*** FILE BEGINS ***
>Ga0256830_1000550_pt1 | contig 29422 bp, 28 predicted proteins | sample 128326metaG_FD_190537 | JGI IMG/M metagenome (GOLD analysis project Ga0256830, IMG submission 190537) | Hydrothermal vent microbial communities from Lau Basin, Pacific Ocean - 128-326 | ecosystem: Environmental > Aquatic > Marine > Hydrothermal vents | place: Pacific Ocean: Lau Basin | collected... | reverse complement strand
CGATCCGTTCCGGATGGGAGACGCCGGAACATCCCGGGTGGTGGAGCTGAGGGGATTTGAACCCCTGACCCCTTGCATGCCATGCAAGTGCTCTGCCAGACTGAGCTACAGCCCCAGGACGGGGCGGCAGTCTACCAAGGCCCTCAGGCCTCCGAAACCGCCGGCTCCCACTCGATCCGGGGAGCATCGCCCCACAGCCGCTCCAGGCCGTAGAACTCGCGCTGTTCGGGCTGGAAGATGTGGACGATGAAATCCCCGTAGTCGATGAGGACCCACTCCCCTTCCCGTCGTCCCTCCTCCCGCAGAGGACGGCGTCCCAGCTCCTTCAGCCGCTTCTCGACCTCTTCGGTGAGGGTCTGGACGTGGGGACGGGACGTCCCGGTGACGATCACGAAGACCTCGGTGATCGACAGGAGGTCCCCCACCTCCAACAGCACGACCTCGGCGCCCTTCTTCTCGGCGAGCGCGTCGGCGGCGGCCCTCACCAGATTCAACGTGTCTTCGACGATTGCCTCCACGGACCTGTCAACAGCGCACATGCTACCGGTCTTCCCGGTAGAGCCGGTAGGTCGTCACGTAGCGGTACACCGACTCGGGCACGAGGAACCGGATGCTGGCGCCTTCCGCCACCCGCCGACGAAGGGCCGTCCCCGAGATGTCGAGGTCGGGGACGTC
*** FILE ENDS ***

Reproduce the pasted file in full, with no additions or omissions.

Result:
>Ga0256830_1000550_pt1 | contig 29422 bp, 28 predicted proteins | sample 128326metaG_FD_190537 | JGI IMG/M metagenome (GOLD analysis project Ga0256830, IMG submission 190537) | Hydrothermal vent microbial communities from Lau Basin, Pacific Ocean - 128-326 | ecosystem: Environmental > Aquatic > Marine > Hydrothermal vents | place: Pacific Ocean: Lau Basin | collected... | reverse complement strand
CGATCCGTTCCGGATGGGAGACGCCGGAACATCCCGGGTGGTGGAGCTGAGGGGATTTGAACCCCTGACCCCTTGCATGCCATGCAAGTGCTCTGCCAGACTGAGCTACAGCCCCAGGACGGGGCGGCAGTCTACCAAGGCCCTCAGGCCTCCGAAACCGCCGGCTCCCACTCGATCCGGGGAGCATCGCCCCACAGCCGCTCCAGGCCGTAGAACTCGCGCTGTTCGGGCTGGAAGATGTGGACGATGAAATCCCCGTAGTCGATGAGGACCCACTCCCCTTCCCGTCGTCCCTCCTCCCGCAGAGGACGGCGTCCCAGCTCCTTCAGCCGCTTCTCGACCTCTTCGGTGAGGGTCTGGACGTGGGGACGGGACGTCCCGGTGACGATCACGAAGACCTCGGTGATCGACAGGAGGTCCCCCACCTCCAACAGCACGACCTCGGCGCCCTTCTTCTCGGCGAGCGCGTCGGCGGCGGCCCTCACCAGATTCAACGTGTCTTCGACGATTGCCTCCACGGACCTGTCAACAGCGCACATGCTACCGGTCTTCCCGGTAGAGCCGGTAGGTCGTCACGTAGCGGTACACCGACTCGGGCACGAGGAACCGGATGCTGGCGCCTTCCGCCACCCGCCGACGAAGGGCCGTCCCCGAGATGTCGAGGTCGGGGACGTC